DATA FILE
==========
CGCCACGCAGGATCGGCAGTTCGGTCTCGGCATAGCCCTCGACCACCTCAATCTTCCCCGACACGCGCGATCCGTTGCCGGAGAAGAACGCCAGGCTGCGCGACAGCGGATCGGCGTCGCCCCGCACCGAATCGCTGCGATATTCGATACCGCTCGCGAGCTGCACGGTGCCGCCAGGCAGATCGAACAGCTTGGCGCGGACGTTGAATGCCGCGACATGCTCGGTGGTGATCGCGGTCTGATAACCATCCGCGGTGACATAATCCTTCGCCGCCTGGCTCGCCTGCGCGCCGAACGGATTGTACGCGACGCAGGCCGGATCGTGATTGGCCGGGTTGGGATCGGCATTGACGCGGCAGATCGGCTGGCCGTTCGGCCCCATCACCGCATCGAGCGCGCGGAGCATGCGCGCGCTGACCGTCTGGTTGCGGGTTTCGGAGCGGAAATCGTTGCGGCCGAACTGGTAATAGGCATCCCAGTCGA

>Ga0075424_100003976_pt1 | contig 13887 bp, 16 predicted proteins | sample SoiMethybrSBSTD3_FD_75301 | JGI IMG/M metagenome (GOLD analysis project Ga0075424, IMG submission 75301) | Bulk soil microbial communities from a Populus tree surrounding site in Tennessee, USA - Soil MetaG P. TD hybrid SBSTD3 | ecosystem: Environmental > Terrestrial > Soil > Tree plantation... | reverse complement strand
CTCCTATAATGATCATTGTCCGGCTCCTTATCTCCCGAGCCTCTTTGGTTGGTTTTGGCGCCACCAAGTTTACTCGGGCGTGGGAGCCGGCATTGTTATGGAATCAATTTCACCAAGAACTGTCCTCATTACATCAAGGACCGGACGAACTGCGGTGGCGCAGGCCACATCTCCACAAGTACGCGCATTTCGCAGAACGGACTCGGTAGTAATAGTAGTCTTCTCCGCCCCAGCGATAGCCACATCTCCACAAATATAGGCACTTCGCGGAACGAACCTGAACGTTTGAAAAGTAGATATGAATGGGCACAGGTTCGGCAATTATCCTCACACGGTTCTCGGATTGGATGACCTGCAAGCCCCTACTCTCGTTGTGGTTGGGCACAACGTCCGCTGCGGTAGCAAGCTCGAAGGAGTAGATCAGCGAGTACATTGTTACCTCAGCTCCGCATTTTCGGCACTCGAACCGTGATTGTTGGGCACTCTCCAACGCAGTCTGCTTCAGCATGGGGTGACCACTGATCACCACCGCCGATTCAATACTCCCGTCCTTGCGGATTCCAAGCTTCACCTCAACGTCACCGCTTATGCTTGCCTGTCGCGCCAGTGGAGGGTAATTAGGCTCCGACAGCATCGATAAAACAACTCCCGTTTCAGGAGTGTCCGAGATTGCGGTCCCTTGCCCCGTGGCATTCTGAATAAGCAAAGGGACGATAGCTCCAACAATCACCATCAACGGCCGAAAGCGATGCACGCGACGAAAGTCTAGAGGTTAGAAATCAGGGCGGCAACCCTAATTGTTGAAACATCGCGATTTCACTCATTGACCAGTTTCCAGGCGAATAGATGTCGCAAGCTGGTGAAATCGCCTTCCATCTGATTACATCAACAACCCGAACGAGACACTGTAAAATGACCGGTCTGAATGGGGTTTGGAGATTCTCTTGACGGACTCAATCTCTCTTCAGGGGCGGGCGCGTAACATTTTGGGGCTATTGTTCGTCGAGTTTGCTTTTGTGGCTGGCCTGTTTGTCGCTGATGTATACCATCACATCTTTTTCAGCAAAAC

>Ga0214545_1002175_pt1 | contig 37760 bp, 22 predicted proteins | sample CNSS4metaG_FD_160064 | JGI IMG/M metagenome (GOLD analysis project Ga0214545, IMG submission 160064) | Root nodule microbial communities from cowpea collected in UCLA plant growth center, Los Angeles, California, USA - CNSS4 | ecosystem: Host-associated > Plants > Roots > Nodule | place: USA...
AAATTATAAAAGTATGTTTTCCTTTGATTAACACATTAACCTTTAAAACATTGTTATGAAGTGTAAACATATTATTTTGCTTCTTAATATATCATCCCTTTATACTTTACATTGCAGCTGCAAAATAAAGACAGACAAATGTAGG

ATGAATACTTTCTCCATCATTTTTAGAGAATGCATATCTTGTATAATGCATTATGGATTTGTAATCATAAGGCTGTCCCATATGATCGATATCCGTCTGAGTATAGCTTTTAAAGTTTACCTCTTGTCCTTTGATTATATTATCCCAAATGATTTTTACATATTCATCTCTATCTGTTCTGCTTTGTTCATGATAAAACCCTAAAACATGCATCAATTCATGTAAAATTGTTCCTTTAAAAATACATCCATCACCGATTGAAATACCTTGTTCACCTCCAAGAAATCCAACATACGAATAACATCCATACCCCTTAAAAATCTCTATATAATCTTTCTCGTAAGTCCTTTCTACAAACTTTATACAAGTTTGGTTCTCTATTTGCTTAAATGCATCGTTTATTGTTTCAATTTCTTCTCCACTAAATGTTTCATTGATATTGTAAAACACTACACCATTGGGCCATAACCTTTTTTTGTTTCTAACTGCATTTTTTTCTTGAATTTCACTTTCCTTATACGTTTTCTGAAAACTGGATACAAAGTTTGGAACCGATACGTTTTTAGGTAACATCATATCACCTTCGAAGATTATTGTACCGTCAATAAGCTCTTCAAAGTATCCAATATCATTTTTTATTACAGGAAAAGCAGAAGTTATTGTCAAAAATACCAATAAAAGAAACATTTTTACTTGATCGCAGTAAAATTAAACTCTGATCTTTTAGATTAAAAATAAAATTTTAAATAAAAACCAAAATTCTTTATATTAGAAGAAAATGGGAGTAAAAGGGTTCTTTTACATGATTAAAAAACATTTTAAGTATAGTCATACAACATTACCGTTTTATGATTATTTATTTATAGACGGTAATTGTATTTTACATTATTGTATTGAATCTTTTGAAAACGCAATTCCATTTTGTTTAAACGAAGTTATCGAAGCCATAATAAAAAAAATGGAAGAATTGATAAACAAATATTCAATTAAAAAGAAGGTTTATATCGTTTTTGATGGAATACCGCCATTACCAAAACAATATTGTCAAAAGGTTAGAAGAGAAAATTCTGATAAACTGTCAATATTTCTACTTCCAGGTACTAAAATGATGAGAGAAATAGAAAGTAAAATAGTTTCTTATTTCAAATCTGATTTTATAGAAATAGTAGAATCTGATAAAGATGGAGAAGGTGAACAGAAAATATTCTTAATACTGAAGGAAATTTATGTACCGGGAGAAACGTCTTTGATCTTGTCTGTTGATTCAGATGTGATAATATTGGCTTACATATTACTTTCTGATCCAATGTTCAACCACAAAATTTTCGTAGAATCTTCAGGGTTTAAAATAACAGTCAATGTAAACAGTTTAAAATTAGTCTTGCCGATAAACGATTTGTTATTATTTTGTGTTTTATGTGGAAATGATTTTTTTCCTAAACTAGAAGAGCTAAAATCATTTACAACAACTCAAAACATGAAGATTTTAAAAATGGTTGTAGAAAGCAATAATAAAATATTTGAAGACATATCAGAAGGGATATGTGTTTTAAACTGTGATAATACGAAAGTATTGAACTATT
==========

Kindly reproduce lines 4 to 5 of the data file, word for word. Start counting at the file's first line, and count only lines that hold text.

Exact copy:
>Ga0214545_1002175_pt1 | contig 37760 bp, 22 predicted proteins | sample CNSS4metaG_FD_160064 | JGI IMG/M metagenome (GOLD analysis project Ga0214545, IMG submission 160064) | Root nodule microbial communities from cowpea collected in UCLA plant growth center, Los Angeles, California, USA - CNSS4 | ecosystem: Host-associated > Plants > Roots > Nodule | place: USA...
AAATTATAAAAGTATGTTTTCCTTTGATTAACACATTAACCTTTAAAACATTGTTATGAAGTGTAAACATATTATTTTGCTTCTTAATATATCATCCCTTTATACTTTACATTGCAGCTGCAAAATAAAGACAGACAAATGTAGG